The BBC told me to try Getty, because they'd sold off a lot of things to Getty. Getty told me they didn't know, and to contact the original narrator and the scriptwriter for that narrator. I have no idea who the scriptwriter was and, whilst I imagine I could find the narrator I doubt he'd know either. Result? This piece of music will never be released, simply because I cannot find who to ask (and those I did ask do not seem sure of their answers). That's exactly analogous to the problem they're describing in the article - actually finding who to ask, let alone getting a co-ordinated yes/no decision, is just much harder than people might imagine it to be.

Comment And there are those of us still miffed (Score 1) 59

When it was at Cardiff University, I helped out for free as did many other people around the internet at the time. It was then taken commercial without any notice or recompense, with really quite sketchy and dubious claims of ownership, and it was quite a controversy at the time. I have still not forgotten it, and a lesson was learned that day.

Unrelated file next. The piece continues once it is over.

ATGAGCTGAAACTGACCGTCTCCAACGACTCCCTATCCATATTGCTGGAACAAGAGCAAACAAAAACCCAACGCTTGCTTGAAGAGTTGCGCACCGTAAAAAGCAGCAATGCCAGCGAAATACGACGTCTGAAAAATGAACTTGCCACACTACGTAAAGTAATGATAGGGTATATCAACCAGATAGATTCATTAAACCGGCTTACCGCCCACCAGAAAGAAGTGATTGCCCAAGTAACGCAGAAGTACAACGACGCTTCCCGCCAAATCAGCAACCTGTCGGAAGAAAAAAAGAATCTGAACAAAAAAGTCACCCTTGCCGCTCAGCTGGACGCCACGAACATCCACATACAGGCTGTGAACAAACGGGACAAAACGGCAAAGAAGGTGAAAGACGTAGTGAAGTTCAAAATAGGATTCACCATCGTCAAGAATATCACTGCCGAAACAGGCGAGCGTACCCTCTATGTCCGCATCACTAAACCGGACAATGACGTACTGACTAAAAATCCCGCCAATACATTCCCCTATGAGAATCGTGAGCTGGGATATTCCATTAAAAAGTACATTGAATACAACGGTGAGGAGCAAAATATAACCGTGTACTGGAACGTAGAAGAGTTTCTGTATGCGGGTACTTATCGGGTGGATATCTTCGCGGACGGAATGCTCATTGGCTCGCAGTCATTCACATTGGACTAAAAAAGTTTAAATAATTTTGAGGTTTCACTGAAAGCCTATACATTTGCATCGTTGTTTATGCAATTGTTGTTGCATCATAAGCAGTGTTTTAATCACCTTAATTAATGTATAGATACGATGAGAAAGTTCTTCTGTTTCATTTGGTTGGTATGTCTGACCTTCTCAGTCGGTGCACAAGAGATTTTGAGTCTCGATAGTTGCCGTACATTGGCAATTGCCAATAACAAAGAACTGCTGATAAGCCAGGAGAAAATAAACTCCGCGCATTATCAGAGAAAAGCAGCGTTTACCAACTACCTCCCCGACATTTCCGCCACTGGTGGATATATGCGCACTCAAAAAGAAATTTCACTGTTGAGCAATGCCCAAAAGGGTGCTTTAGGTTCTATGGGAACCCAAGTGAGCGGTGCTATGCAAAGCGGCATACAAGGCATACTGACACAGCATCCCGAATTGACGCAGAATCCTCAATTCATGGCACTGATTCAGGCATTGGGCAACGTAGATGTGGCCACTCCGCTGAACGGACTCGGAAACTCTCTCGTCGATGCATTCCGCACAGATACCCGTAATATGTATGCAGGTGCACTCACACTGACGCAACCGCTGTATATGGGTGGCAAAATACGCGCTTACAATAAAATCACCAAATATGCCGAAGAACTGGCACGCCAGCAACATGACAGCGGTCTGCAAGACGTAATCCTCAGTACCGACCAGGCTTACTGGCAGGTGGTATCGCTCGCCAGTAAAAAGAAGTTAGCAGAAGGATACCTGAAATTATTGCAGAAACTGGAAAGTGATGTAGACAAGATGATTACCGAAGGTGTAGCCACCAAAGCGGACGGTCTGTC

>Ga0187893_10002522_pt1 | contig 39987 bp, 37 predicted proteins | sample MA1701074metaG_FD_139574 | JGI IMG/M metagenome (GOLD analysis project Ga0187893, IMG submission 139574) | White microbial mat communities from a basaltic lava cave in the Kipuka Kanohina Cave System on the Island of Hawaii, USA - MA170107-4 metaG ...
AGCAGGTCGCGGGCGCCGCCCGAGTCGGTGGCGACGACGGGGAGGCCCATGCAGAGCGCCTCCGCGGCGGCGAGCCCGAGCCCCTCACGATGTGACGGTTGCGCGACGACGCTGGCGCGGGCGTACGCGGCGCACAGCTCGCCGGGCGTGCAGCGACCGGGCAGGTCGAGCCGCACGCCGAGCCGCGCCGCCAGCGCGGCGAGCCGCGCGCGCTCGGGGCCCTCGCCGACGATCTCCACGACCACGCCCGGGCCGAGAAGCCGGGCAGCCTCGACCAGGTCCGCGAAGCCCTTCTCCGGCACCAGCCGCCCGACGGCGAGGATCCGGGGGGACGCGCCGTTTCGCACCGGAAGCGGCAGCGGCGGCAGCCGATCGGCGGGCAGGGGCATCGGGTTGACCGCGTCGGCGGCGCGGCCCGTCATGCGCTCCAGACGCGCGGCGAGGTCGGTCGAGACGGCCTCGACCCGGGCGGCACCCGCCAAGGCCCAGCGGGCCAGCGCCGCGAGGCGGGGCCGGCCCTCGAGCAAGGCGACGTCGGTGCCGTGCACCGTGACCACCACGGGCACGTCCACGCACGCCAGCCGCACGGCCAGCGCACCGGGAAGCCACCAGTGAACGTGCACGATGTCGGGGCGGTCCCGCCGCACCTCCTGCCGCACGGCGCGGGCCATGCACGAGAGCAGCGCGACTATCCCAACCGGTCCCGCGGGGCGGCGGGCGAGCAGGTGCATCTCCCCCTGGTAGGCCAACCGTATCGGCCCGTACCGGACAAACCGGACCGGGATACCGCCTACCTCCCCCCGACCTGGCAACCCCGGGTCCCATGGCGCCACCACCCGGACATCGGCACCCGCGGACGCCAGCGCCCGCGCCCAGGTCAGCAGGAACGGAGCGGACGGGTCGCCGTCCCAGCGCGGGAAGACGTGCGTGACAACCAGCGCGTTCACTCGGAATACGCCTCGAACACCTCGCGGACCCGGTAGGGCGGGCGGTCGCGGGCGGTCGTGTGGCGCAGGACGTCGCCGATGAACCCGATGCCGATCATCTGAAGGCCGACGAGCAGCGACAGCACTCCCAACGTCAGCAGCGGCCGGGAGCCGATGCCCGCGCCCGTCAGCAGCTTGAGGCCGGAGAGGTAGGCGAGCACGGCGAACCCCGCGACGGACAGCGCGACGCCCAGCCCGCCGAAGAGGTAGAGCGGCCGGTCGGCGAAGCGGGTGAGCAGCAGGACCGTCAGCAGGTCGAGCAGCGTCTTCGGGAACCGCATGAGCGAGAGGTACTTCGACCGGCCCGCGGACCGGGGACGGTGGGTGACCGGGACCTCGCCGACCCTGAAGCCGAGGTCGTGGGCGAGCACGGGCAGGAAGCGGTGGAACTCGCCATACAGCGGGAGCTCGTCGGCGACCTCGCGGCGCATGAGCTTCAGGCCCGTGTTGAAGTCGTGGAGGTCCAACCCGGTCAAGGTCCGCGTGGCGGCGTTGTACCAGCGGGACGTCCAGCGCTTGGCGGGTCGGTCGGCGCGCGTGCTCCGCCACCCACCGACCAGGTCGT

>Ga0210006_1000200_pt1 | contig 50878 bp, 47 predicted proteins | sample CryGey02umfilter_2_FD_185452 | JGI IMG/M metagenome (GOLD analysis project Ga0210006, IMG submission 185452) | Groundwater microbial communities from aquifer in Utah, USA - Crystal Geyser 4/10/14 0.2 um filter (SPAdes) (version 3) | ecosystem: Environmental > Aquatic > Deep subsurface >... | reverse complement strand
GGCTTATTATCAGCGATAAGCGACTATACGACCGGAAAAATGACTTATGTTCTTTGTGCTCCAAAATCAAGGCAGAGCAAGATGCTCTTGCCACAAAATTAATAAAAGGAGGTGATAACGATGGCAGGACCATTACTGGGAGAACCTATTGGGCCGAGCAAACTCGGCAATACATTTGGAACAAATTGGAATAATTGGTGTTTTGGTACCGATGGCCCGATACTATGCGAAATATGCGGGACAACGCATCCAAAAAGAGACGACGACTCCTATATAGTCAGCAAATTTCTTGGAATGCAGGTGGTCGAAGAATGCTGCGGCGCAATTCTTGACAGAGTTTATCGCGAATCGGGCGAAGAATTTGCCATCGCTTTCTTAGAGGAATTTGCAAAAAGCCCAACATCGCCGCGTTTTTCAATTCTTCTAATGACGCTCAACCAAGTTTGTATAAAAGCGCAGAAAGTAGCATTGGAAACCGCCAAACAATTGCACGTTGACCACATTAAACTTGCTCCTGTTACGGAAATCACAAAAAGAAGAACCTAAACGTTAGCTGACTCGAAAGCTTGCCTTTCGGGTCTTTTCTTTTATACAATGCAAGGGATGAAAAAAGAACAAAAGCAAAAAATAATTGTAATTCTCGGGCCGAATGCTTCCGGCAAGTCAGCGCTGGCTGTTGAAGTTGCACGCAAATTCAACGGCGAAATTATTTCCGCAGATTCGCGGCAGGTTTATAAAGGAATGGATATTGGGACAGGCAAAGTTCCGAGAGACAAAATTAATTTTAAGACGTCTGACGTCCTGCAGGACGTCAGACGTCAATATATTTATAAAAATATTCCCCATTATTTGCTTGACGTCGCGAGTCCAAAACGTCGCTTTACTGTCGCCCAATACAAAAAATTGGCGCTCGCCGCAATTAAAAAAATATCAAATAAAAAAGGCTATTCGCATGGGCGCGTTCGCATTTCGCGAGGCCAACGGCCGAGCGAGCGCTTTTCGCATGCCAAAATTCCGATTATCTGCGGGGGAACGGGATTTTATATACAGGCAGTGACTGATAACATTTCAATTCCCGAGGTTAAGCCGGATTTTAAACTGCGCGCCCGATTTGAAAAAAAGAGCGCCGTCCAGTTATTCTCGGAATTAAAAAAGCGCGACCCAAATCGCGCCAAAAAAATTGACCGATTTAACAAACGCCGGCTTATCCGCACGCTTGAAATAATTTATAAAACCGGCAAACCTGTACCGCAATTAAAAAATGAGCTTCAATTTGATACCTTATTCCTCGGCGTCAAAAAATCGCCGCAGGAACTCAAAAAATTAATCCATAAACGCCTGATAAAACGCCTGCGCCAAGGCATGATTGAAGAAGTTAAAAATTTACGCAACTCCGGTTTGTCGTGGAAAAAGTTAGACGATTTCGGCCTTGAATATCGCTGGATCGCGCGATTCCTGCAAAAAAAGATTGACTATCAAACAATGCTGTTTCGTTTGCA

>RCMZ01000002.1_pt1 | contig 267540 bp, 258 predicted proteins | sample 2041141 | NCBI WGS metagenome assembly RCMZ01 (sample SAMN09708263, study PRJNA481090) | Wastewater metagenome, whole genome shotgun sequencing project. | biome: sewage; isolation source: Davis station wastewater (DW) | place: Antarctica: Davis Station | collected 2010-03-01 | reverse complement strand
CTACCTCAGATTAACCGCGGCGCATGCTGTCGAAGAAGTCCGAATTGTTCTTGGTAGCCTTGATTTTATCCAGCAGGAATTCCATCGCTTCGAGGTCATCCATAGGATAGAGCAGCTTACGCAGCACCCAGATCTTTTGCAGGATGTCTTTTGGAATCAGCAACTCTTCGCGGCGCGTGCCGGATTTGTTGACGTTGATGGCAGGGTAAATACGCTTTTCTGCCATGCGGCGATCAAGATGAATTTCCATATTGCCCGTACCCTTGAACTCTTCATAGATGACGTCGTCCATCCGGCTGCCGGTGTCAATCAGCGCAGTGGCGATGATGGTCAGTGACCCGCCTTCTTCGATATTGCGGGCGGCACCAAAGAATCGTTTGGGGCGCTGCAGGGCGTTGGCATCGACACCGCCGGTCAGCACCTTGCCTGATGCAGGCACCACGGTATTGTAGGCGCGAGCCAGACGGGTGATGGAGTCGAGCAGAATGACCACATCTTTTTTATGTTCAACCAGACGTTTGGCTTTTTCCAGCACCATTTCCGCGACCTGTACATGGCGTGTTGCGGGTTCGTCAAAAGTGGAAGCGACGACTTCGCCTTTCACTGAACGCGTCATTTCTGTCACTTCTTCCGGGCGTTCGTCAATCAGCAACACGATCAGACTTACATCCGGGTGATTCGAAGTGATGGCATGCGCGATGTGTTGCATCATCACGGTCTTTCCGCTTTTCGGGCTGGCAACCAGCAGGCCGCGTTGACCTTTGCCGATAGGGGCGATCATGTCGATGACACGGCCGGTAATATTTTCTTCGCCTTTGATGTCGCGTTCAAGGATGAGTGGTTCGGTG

Comment Re:KHTML! (Score 1) 115

For those that don't know, KHTML formed the basis of Webkit, and so then formed Safari on the Mac/iOS and for a long time powered Chrome as well. It caused a minor storm when Apple picked that over Gecko, which had been what people assumed would have been picked.

Yes, I agree with the AC above - KHTML has had huge impact, probably wider impact than the KDE project itself, purely because it dominated mobile browsing for so long.

Comment Re:Sounds Fishy (Score 1) 241

In my experience, everything learned in school is CS is outdated by time you graduate.

...then you didn't learn CS. The theories behind computation, information theory, boolean algebra...none of this is outdated and indeed a lot of it is relying on hundred year-old+ mathematical discoveries. You can then advance to 'recent' times, like 1930s/40s Turing, 40s/50s Von Neumann etc..

For coding I learned Ada at University. I do not use Ada today. I have never, in fact, professionally coded in Ada. It doesn't matter - that wasn't the point of my Computer Science degree. I have quite definitely used the theoretical aspects of it, and I expect those to stay true for multiple generations to come.

First Successful Collision Attack On the SHA-1 Hashing Algorithm (google.com) 87